Outside, workshops, construction supply depots, garages and stores all have signs in Arabic and Hebrew, and they are relatively busy with contractor customers, both Israeli and Palestinian. A young, bearded Haredi man drives his van away from a gas station after filling up. Nobody looks twice.
The BDS movement in Europe and the United States, which includes activist groups and student unions, has been stepping up calls to cut off Israel in the fields of culture, business and education, in order to protest the occupation.
But why are they not calling on Palestinians in the West Bank to take part on a local level - to cut contacts with Israelis, and stop buying Israeli goods and services? It might sound like a logical move, but it is here, in the West Bank, that the boycott movement loses its logic.
The push by BDS leaders has made the boycott the most fashionable way for Europeans and Americans to protest against the Israeli occupation. But for Palestinians, this is a problem, to say the least.
How much contact do boycott proponents have with average Palestinians, not those who work in offices in Ramallah? If they were to come to Husan and dozens of other villages like it in the West Bank, the European and American activists would find that Palestinian entrepreneurs and workers want and need more contact with Israelis, not less.
“We small-time entrepreneurs in Palestine cannot survive without working with Israelis, and the benefits are mutual,” Samir states. “For us, the boycott, the moukata’a, is ridiculous. Nobody here likes the Israeli occupation, but cutting ties would be a death wish.”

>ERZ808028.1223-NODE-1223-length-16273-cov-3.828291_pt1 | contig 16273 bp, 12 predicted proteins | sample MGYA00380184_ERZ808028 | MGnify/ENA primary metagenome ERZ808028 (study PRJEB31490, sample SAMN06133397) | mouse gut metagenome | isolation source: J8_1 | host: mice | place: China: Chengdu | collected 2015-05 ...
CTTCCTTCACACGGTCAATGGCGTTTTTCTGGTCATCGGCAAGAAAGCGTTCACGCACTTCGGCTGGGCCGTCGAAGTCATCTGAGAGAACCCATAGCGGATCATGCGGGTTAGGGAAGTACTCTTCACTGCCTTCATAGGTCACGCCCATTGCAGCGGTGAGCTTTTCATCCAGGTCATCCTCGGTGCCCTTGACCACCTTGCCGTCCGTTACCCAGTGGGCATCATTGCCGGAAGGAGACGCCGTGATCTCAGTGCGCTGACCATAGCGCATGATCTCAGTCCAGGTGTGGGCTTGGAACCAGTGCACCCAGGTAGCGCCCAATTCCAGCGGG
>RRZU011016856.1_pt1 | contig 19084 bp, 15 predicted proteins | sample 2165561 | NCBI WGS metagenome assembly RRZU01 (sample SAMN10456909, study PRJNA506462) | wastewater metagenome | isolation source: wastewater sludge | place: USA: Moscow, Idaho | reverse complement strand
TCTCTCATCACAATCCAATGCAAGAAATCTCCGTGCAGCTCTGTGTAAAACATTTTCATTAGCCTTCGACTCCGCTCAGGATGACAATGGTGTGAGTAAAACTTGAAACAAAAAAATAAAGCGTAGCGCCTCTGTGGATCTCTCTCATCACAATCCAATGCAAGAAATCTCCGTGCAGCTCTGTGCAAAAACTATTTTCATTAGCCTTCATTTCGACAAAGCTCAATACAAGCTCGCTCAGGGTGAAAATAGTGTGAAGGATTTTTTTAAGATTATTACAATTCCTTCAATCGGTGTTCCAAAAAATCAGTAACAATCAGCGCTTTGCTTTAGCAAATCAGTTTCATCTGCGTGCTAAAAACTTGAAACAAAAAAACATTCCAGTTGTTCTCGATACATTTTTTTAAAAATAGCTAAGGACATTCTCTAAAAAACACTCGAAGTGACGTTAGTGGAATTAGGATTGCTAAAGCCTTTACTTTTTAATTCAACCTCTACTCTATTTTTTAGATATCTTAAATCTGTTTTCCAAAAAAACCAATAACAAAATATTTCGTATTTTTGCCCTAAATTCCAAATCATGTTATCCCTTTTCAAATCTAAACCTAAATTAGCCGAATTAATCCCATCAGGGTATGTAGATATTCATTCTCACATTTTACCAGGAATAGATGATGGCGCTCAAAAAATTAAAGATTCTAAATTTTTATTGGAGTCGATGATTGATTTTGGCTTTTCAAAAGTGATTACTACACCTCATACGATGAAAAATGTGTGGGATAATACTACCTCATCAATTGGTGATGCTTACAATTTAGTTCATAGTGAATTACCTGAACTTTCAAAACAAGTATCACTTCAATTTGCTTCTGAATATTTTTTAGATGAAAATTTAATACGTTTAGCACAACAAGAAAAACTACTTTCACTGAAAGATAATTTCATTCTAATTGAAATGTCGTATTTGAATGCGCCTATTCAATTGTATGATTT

It appears to many Palestinians - and to this journalist - that most BDS proponents in the West either have never been to Israel and Palestine, or do not know much about the ties between the two peoples that exist for better or worse. Or perhaps they care more about trying to damage Israel than they do about improving Palestinians’ lives.
In his busy building supply depot in Husan, Mahmoud Ibrahim al-Shushe, 51, sells materials and tools made in Hebron, Palestine’s industrial capital, as well as in Israel, Europe, China and India. Supplies are imported through Israel and Jordan.
“We have relationships and mutual interests with Israelis from Beitar and elsewhere,” he explains in careful English. “We must nurture these relationships and commercial exchanges. You know, the occupation is very difficult, and I wish it would end tomorrow. But even if it did, we would maintain and grow the same relationships. Our future is with Israelis - for me, my wife and my seven children.”
He adds with a trace of anger, “The boycott is absolutely not the way to end the occupation. The people in Europe and the U.S. don’t know what they are talking about.” I’m inclined to believe he’s right.
Two older men arrive - contractors from Gilo, I am told. They are clean-shaven, without skullcaps, and are not carrying pistols – not visibly, at least. Coffee is poured immediately, cigarettes lit, and conversation flows, all in fluent Arabic. The gestures are very clear: These Palestinians and native Arabic-speaking Israeli Jews are very comfortable with each other. I wonder what the boycott proponents would think of this little scene.
In fact, what would Palestinian Authority officials say? My friend Nadal, who works in Ramallah, but is from the Husan/Gush Etzion area, says PA officials are in a very uncomfortable position.